Mechanism of Sulfoxide Formation through Reaction of Sulfur Radical Cation Complexes with Superoxide or Hydroxide Ion in Oxygenated Aqueous Solution
journal contributionposted on 13.11.1996, 00:00 by Brian L. Miller, Todd D. Williams, Christian Schöneich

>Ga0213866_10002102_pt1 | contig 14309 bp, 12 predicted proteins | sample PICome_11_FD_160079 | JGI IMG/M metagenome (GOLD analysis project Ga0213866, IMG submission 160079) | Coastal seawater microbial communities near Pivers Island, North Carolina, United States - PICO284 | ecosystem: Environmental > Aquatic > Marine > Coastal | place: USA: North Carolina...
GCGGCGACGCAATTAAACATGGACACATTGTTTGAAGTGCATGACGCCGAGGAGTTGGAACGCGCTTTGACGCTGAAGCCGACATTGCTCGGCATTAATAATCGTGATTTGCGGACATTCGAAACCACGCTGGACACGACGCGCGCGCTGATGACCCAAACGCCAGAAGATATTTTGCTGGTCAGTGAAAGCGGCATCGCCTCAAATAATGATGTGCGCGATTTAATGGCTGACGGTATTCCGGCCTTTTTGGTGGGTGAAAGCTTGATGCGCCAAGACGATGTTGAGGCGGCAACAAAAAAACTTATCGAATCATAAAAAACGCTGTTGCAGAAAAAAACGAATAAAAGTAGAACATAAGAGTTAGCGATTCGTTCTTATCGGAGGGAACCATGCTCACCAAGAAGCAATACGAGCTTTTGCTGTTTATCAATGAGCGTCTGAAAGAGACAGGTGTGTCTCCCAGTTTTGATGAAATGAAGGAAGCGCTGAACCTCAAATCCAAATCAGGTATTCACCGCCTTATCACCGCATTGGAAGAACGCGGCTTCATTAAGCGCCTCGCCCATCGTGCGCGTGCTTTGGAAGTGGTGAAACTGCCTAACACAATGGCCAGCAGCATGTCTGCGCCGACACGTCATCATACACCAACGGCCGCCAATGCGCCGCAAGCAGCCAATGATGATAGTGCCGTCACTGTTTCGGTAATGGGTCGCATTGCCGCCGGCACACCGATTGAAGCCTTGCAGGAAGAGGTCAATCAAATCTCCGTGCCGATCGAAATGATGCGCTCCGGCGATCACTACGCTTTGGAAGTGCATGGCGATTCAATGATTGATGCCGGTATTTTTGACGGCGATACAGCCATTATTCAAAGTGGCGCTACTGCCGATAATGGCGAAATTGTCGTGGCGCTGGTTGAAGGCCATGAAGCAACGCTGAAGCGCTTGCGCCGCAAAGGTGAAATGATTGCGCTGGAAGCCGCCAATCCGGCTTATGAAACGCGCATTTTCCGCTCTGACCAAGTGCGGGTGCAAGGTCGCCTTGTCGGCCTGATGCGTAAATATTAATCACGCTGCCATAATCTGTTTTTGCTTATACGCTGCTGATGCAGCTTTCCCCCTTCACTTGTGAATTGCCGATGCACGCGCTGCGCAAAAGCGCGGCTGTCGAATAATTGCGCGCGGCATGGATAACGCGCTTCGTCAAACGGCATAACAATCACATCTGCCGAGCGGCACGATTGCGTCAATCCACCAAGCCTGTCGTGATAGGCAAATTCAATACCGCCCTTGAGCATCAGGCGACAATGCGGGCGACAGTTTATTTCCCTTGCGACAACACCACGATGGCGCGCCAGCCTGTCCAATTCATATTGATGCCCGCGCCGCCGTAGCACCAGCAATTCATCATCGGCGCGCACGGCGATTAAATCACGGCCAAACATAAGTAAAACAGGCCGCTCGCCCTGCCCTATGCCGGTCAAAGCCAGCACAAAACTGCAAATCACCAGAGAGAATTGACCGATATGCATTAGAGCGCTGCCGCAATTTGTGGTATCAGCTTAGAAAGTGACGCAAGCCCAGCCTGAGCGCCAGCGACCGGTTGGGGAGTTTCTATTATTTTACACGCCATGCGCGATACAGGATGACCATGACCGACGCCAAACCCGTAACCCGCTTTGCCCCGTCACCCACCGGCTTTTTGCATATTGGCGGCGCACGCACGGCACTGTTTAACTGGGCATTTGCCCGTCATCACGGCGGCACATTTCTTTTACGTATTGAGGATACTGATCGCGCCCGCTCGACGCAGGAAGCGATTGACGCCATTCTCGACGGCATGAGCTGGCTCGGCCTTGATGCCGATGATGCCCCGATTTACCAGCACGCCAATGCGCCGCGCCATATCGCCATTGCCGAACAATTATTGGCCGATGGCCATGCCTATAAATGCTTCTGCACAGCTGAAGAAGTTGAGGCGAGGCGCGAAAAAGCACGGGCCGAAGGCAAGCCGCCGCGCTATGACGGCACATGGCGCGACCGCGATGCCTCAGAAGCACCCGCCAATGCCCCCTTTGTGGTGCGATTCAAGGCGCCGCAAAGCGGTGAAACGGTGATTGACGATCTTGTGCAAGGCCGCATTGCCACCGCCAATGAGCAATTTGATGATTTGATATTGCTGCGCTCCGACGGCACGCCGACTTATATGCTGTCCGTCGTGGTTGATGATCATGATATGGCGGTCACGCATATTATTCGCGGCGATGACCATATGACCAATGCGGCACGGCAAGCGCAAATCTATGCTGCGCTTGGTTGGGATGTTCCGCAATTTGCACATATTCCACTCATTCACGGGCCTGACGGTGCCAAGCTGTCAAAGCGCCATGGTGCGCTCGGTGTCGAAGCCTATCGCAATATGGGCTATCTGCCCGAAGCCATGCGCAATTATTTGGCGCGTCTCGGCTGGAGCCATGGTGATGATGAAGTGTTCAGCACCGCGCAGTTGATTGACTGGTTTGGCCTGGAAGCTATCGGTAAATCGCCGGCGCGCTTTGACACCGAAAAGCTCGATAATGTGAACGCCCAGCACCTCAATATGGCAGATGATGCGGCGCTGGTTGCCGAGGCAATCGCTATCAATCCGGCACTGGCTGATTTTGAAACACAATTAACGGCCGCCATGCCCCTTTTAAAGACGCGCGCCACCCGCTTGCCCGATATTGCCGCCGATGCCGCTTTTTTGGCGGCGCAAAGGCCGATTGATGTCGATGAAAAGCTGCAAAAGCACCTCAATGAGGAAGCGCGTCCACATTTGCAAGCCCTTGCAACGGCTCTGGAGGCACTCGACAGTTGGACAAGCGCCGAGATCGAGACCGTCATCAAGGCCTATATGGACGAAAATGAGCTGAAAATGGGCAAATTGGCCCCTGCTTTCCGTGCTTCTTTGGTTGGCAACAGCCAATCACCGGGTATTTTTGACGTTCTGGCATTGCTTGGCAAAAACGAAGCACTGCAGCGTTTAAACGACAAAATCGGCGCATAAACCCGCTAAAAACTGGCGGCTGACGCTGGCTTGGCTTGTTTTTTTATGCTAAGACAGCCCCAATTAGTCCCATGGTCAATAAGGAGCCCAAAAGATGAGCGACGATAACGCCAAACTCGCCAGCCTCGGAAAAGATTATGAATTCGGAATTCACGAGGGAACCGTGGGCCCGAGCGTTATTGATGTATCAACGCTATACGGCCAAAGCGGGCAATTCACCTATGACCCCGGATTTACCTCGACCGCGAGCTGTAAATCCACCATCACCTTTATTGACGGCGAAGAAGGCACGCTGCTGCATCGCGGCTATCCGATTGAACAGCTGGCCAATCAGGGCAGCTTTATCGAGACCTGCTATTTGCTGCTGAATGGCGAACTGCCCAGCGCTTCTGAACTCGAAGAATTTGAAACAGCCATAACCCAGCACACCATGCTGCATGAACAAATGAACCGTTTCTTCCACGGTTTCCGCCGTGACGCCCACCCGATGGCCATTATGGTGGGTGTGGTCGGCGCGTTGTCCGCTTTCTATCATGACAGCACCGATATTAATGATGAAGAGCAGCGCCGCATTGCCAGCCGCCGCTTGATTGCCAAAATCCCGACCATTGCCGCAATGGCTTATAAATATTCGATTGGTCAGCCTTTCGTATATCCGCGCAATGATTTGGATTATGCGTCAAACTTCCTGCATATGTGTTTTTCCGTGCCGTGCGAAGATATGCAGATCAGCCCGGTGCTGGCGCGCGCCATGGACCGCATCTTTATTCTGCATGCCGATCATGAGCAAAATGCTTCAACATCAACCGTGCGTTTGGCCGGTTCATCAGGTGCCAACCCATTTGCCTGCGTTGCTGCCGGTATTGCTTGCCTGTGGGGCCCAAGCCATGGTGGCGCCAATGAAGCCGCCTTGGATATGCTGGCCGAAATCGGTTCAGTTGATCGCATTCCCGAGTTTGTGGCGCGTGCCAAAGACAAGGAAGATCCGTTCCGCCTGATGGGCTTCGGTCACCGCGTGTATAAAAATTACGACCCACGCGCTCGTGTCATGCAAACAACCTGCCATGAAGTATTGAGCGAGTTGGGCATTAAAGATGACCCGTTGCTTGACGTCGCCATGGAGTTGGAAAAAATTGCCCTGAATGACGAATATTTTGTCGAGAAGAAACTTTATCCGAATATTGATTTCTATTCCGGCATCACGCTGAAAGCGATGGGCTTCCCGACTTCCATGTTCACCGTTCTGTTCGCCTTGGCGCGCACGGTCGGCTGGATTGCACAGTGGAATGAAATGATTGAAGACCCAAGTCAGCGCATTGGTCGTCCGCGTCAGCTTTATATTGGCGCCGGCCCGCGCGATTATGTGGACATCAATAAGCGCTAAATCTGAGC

We have characterized and quantified several pathways which transform aliphatic sulfur radical cations into sulfoxides in aqueous solution. Sulfur radical cations were produced photochemically via one-electron photooxidation through triplet 4-carboxybenzophenone. Sulfur radical cations and superoxide yield sulfoxide, confirmed by oxygen product isotope effects and an inhibitory role of superoxide dismutase. On the basis of competition experiments with superoxide dismutase the rate constant for the reaction between dimethylsulfide radical cations and superoxide was derived as (2.3 ± 1.2) × 1011 M-1 s-1. A demetalated variant of superoxide dismutase did not inhibit superoxide mediated sulfoxide formation, confirming the importance of an active site of the enzyme for inhibition. The stoichiometry of 2 equiv of sulfoxide per reaction of superoxide with a sulfur radical cation suggests a pathway like the singlet oxygen mediated sulfoxide formation, i.e., via a persulfoxide intermediate formed via (i) direct coupling of superoxide with the sulfur radical cation or (ii) electron transfer followed by addition of the product singlet oxygen to a nonoxidized sulfide. In aqueous solution the persulfoxide may add water to yield a hydroperoxy sulfurane prior to its reaction with a second nonoxidized sulfide. At pH values larger than 9, hydroxide ion starts to compete with superoxide for sulfur radical cations and reacts with the persulfoxide or hydroperoxy sulfurane intermediates, initiating less effective pathways of sulfoxide formation. One pathway involves the formation of hydroxysulfuranyl radicals and their reaction with oxygen, supported by product and solvent isotope effects. Besides superoxide and hydroxide-mediated sulfoxide formation there is an additional route involving methylthiomethylperoxyl radicals. Based on oxygen product isotope effects, the latter appear to transfer oxygen onto the sulfide rather than reacting via electron transfer.